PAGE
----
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White River Valley Electric crews remove the top of a power line pole.
Provided by city of Branson
White River Valley Electric crews remove the top of a power line pole.

Crews remove power lines along Branson’s 76 Country Blvd

Posted online

The latest portion of a yearslong revitalization effort in Branson for its high-profile West 76 Country Boulevard is back in motion after a pause since 2020.

Crews are removing power lines as part of a $1.9 million project to bury utilities in a portion of the 5-mile entertainment district corridor. The work by White River Valley Electric Cooperative Inc., CenturyLink, Suddenlink and Sho-Me Technologies LLC began in early January, said Keith Francis, the city of Branson’s director of Public Works and Engineering.

“The undergrounding is supposed to be done by the end of April, weather permitting,” Francis said, adding the project’s coverage area generally runs from Presleys’ Country Jubilee to the Branson Ferris Wheel.

Undergrounding work is funded through a 1% sales tax collected within the 76 Entertainment Community Improvement District. The 76ECID spans roughly 5 miles from Shepherd of the Hills Expressway along West 76 Country Boulevard east to the Branson Auto & Farm Museum. The Branson Board of Aldermen in 2020 approved the district’s expansion to 973 acres from 68, comprising six defined areas, according to past Springfield Business Journal reporting.

At the time of the expansion, city and 76ECID officials expected the 1% tax to bring in roughly $4.5 million annually, beginning in 2021 – over 10 times the $400,000 in revenues it generated annually since the start of collections in 2016. However, last year’s CID revenue exceeded projections at $4.9 million, said 76ECID Board Chair Gail Myer. The total was part of a record-breaking year for Branson, as the city’s tourism tax brought in $16.8 million in 2021, beating its prior record by nearly 24%.

The expansion allowed work to continue for the highway’s $80 million revitalization project. Improvements in the district include road configuration changes, upgrading utilities and landscaping, and adding lighting, pedestrian walkways and way-finding signs, officials said. Project funding utilizes sales tax revenues generated by the CID, as well as the city’s tourism tax designated for infrastructure.

Increase ahead
Ann McDowell, a spokesperson for the 76ECID, said the $80 million price tag was estimated several years ago and will likely increase as the project continues. There’s no set timeline for the project’s completion, and the sales tax doesn’t sunset, according to past SBJ reporting.

“We’ve had estimates that construction [costs] are up 30% from where it was a couple of years ago,” she said.

Work was paused two years ago as the next project phase required design and construction document development, along with time for tax revenues to grow in the expanded CID area, officials said.

Francis said the city and CID board’s goal is to improve the aesthetic and safety experience for visitors on Highway 76.

“It’s to get the unsightly power lines underground and, from a safety standpoint, is to make a safer walkway for all the pedestrians down there,” Francis said, noting sidewalks in the segment from Presleys’ to the Ferris wheel have been widened to a minimum of eight feet. “The sidewalks are offset with greenspace between the back of the curb and the edge of the sidewalk. It’s to make them more aesthetically pleasing.”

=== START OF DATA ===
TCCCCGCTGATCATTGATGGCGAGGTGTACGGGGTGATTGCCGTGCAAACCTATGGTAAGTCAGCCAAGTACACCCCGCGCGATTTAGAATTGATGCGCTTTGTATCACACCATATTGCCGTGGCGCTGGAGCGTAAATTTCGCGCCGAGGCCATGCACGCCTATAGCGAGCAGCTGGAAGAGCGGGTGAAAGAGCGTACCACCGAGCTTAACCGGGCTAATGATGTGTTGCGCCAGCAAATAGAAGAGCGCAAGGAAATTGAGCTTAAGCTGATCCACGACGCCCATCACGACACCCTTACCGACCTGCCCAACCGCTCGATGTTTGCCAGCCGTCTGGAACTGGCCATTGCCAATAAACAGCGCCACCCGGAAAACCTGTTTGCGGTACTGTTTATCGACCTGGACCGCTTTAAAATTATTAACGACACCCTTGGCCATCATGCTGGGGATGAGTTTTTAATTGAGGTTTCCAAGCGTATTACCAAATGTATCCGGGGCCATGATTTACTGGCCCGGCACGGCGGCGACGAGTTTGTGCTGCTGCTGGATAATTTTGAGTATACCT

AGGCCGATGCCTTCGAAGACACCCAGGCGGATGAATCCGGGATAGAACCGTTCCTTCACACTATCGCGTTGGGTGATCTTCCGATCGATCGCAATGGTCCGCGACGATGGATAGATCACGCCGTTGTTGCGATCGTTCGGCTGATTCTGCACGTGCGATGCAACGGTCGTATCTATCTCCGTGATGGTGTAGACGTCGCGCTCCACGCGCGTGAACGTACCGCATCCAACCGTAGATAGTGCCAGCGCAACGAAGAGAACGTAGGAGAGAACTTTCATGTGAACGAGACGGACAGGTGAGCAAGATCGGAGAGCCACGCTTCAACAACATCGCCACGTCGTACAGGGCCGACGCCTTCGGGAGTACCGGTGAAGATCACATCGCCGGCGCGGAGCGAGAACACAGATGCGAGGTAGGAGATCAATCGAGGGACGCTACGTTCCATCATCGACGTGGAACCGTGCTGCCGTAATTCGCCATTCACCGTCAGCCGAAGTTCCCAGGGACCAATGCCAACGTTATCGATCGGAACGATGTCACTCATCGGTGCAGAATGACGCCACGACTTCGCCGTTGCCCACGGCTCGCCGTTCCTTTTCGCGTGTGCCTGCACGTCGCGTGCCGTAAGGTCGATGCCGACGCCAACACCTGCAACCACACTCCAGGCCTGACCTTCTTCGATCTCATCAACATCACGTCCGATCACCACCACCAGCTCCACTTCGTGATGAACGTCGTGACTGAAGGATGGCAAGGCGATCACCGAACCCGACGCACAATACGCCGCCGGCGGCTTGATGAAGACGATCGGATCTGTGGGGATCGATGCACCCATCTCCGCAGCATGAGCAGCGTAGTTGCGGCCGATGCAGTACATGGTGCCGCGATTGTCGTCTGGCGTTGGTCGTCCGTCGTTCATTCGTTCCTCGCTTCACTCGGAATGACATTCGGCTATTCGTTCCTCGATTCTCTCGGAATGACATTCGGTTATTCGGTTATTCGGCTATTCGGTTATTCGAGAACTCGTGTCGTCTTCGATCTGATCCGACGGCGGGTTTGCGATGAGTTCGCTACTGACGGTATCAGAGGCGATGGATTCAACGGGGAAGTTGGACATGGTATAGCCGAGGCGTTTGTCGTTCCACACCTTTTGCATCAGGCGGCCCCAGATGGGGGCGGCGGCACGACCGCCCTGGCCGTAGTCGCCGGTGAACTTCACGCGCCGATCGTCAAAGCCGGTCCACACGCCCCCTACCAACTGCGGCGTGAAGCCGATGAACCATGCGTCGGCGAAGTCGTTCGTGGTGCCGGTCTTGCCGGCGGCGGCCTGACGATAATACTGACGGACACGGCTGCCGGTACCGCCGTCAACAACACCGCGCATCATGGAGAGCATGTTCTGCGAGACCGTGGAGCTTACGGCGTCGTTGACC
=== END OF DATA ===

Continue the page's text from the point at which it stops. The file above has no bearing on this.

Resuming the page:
Work concerns
Tammy Zachary, co-owner of barbecue restaurant Gettin’ Basted, which opened its first brick-and-mortar location in Branson five years ago, agreed that aesthetics are good to improve. However, she remembers when the project’s sidewalk improvements and installation of new water mains in 2018 were taking place near the eatery’s former location at 3115 W. 76 Country Blvd.

“Our driveways were completely torn up,” she said. “People couldn’t get in and out of our parking lot.”

Gettin’ Basted moved to 2845 W. 76 Country Blvd. later that year – a decision that Zachary said wasn’t impacted by the ongoing work but rather a need for more space. The restaurant is still in the district but just outside the current undergrounding work area and likely won’t have to deal with any project construction for the foreseeable future, as officials said the next focus area is west of the Ferris wheel.

Still, Zachary said she isn’t looking forward to whenever the work is back outside their eatery.

“I’m honestly very nervous when they reach our location where we’re at now,” she said. “I’m hoping that it’s done during an off time. We’re pretty much busy from March 1 through Dec. 31.”

While she appreciates the efforts to improve the highway, she said the current aesthetic on the street hasn’t deterred restaurant customers.

“It doesn’t add value to our properties, and it doesn’t add value to our businesses by them doing it,” she said. “People are coming regardless if utilities are above ground or below ground.”

Francis said requests for qualifications were issued about a month ago for the design of revitalization work for the two segments of the CID area west of the Ferris wheel, which include attractions such as White Water and The Butterfly Palace. The city received three proposals and selected Great River Engineering Inc., he said, noting negotiations are ongoing for a scope of work and design cost.

Construction in those areas likely won’t start before early 2023, McDowell said.

“With tourism, we like to do as much construction in the off-season as we can,” she said.

While the overall project price is likely to rise, McDowell said the 76ECID and city want to remain conscientious of managing money carefully.

“We’re taking it a lot more conservatively, one chunk at a time and just making sure we keep moving forward,” she said.

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